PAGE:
Painted this guy up fairly quickly over a couple of days, after getting it a few weeks ago from Forge of Ice. I wasn’t sure if I wanted to do the statue up in bare stone, painted, or a mix, but it wound up being mostly painted. Basecoat in black, and then lots of drybrushing in various tans up to a bit of pure white, and then I used inks and washes to add the colour while keeping the drybrushed highlighting visible.
The final product looks like an ancient statue painted a very, very long time ago, which seems right for something either in a ruin somewhere or populating an unimaginably old Lost World temple complex!
I also have this fun sabretooth tiger skin rug in progress, and I like the blends I’ve been getting so far on the fur, thanks partially to using glaze medium. Just a few details to finish up on this one.
Forge of Ice is one of those one-person companies that makes all sorts of cool stuff, and after knowing about them for several years I finally got around to making a small order from them a few weeks ago. Most of the fascinating little one person companies are British, but Forge of Ice is in fact based in Fairbanks, Alaska.
Forge of Ice mostly does Lost World style stuff, small dinosaurs, oddball caveman-style accessories and stuff. I’m not doing much Lost World style pulp at the moment, but I have in the past and I’m certain I will in the future. Besides, I could always cross-pollinate my current weird 17th Century stuff with Lost World, couldn’t I? Hmmm…
Anyway, what did I get from the frozen depths of central Alaska? A pair of Snake Priestesses, a batch of five peacocks, a sabertooth tiger rug, and the centrepiece of this little collection, a resin Doom Serpent Idol.
The serpent priestesses are elegantly slim 28mm figures, both slender women with large snakes wrapped around their arms and shoulders. I have no immediate plans for them, but they’re awesomely pulpy and clearly need some sort of group of underpriestesses, guards, and temple lackeys to order about in their sneaky attempts to do whatever it is snake priestesses from a Lost World plot to do.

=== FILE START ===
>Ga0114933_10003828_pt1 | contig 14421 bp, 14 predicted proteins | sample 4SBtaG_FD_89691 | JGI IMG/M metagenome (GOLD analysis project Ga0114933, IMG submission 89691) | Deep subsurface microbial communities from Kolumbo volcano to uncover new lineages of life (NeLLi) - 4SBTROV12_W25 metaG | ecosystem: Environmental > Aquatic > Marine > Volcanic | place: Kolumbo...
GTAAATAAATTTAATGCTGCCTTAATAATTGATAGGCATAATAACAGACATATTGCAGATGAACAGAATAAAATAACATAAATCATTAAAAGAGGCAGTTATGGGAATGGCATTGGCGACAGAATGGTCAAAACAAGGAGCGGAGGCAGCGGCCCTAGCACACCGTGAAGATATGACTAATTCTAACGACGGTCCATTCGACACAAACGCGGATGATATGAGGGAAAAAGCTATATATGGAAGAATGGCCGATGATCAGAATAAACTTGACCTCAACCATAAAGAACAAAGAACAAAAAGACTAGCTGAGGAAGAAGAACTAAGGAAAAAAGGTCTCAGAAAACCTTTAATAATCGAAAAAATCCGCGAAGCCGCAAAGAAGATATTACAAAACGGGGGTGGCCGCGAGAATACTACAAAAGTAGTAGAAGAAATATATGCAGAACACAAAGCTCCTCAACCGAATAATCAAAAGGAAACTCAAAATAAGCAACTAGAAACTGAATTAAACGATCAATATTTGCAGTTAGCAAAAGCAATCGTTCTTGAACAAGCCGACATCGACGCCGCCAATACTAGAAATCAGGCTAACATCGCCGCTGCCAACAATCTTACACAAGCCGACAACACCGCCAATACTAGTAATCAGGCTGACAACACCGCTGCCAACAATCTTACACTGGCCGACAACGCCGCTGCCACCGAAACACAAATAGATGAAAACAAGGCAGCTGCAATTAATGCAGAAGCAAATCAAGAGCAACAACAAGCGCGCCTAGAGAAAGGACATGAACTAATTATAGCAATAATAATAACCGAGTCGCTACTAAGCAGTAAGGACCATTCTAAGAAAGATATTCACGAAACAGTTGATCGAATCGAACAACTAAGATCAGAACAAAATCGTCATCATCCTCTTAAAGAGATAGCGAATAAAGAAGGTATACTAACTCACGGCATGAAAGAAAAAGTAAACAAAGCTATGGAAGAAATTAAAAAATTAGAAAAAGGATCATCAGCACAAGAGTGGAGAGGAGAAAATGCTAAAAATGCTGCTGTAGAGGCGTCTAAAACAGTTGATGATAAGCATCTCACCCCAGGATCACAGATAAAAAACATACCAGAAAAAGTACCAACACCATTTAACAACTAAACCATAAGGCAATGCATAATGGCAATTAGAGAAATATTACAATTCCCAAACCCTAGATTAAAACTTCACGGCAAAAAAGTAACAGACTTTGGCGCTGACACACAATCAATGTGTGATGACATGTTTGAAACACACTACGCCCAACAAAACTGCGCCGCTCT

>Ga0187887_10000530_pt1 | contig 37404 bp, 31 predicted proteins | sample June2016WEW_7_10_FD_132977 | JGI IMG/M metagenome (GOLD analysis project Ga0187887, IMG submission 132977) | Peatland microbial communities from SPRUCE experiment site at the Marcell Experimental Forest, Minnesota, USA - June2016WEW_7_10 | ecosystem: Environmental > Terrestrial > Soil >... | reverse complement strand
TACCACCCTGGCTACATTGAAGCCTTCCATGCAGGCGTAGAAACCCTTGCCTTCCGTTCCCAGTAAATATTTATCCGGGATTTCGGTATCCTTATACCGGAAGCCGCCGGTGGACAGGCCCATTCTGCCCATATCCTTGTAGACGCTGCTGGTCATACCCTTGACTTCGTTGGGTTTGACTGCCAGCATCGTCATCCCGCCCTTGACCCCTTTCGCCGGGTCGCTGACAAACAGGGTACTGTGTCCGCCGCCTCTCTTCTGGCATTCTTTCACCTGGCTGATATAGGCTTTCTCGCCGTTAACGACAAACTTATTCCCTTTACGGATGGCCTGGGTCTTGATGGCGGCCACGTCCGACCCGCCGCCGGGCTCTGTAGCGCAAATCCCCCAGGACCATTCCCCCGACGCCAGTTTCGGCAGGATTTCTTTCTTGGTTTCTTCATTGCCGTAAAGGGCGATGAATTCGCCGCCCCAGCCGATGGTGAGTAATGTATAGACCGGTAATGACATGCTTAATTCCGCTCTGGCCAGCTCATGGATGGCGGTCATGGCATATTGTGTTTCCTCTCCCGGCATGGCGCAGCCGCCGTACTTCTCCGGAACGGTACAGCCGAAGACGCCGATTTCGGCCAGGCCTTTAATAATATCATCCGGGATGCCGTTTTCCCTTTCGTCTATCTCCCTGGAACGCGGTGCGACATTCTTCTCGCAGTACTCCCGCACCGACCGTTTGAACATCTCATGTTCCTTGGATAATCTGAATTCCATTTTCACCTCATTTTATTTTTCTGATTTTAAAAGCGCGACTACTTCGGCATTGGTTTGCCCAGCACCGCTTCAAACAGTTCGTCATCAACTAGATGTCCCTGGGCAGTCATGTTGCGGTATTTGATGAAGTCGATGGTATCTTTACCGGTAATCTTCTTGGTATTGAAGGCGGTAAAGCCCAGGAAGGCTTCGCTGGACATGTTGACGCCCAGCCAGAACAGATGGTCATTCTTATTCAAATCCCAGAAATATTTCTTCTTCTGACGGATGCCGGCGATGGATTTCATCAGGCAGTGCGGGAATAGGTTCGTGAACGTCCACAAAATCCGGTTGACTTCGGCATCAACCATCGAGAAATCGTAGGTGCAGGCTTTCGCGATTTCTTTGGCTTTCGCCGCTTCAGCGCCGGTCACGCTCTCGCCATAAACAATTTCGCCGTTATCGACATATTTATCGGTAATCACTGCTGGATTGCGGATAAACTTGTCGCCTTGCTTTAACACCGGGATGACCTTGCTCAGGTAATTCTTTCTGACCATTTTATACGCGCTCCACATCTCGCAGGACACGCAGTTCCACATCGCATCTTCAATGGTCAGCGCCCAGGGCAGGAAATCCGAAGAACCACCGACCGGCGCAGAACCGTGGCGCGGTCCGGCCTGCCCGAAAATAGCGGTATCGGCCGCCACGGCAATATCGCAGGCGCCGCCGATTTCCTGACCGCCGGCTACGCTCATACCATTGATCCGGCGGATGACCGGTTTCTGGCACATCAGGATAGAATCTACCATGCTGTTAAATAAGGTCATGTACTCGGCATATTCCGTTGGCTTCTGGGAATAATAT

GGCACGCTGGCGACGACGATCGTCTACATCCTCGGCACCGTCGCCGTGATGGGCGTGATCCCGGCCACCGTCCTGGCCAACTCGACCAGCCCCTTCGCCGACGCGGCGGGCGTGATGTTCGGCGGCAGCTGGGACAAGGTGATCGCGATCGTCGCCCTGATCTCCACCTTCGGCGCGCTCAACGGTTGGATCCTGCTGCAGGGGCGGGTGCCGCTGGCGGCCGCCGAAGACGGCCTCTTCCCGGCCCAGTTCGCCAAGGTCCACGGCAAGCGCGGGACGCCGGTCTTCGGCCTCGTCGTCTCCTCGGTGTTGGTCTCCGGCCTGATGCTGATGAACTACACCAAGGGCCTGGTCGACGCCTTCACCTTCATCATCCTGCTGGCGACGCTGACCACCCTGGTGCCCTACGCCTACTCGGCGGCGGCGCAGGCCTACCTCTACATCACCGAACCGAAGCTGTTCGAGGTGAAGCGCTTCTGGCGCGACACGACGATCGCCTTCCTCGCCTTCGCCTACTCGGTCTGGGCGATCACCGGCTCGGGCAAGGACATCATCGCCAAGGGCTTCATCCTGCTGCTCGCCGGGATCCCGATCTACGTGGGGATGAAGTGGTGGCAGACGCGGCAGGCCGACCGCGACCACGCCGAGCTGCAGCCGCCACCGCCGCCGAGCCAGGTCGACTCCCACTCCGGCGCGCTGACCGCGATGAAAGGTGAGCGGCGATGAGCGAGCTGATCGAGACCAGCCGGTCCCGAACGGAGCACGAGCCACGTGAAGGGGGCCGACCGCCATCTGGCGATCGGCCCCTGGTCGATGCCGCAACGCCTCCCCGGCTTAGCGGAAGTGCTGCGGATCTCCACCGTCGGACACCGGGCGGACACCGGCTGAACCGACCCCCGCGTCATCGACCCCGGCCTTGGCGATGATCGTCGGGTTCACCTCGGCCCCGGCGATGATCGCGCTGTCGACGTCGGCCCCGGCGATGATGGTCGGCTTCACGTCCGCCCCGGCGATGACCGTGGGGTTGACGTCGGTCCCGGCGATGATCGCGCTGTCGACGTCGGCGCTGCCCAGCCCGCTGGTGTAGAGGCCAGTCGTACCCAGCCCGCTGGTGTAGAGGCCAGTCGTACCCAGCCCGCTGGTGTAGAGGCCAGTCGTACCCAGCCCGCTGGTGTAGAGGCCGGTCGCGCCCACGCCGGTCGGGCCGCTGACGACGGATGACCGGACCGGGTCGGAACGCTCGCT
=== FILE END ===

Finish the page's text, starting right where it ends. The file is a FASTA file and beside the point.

The peacocks are some of the first figures Forge of Ice released, several years ago, and I’m thinking that as well as being just general fancy set dressing, with a couple of house rules they could be mobile alarm units in a Pulp Alley scenario where players are trying to sneak up on a fancy house and don’t dare disturb the peafowl least the damn things scream the place down and alert guards or something! (if you’ve never heard a peafowl scream, they have a glorious bloodcurdling horror movie shriek. It’s awful.) The smaller female peahens and the male peacock with his tail down are both single piece castings; the peacock in full display mode is two pieces. There will need to be a bit of filing and puttying to get the body of the peacock and his tail to match up nicely, but nothing outrageous.
The saber tooth rug was just too much fun to pass up, I suspect I’ll use it as weird decoration in someone’s study or something!
The Doom Serpent idol is a fairly serious chunk of fine grey resin, about 3″ tall and just over 2″ wide at the shoulders. I’m really looking forward to painting this one up, I’m thinking a sort of blond/tan sandstone look like we see in Egyptian statues, with some coloured painted bits here and there, will look great.
Hopefully one of these days Alex gets around to getting Forge of Ice an actual website, but in the meantime go have a look at his Lead Adventure thread (you don’t need a LAF account to see it) and ping him by email, by the message service at LAF, or via Facebook Messenger to get your cool weird Lost World loot from the distant north!
Painted up the first bits from my December Ainsty order, the rifle crates and tea crates.
The rifle crates are really nice pieces, with well sculpted rifles and crates; the tea crates are plain but well made and look great. The whole lot is (as you’d expect from Ainsty) perfectly cast, with scarcely any visible bubbles or casting flaws.
Scale provided by a 28mm Brigade Games Russian priest.
In some ways, this smallish order of Ainsty resin scenery bits has been a decade in the making; I discovered Ainsty sometime in the very late 1990s or early 2000s, and even though I didn’t (at that point) do much in the way of skirmish gaming in 25/28mm, the huge variety of neat stuff Ainsty made stuck with me! So back in November I finally got around to throwing a bit of money Ainsty’s way, on a mix of scenic details that will see service in various pulp skirmish adventures, Russian Civil War battles, and who knows where else.
Here’s a quick late-night snapshot of what I got:
General sculpting and casting quality is good and clean, although a number of the pieces have a slightly slick, greasy feel to the touch, almost certainly from the mold release used. A good scrub with dish soap and warm water should take care of that, and it should also help get rid of the last of the faint but definite smell of outgassing resin I got when I first unpacked the pieces from the small plastic bags each set was carefully packed in.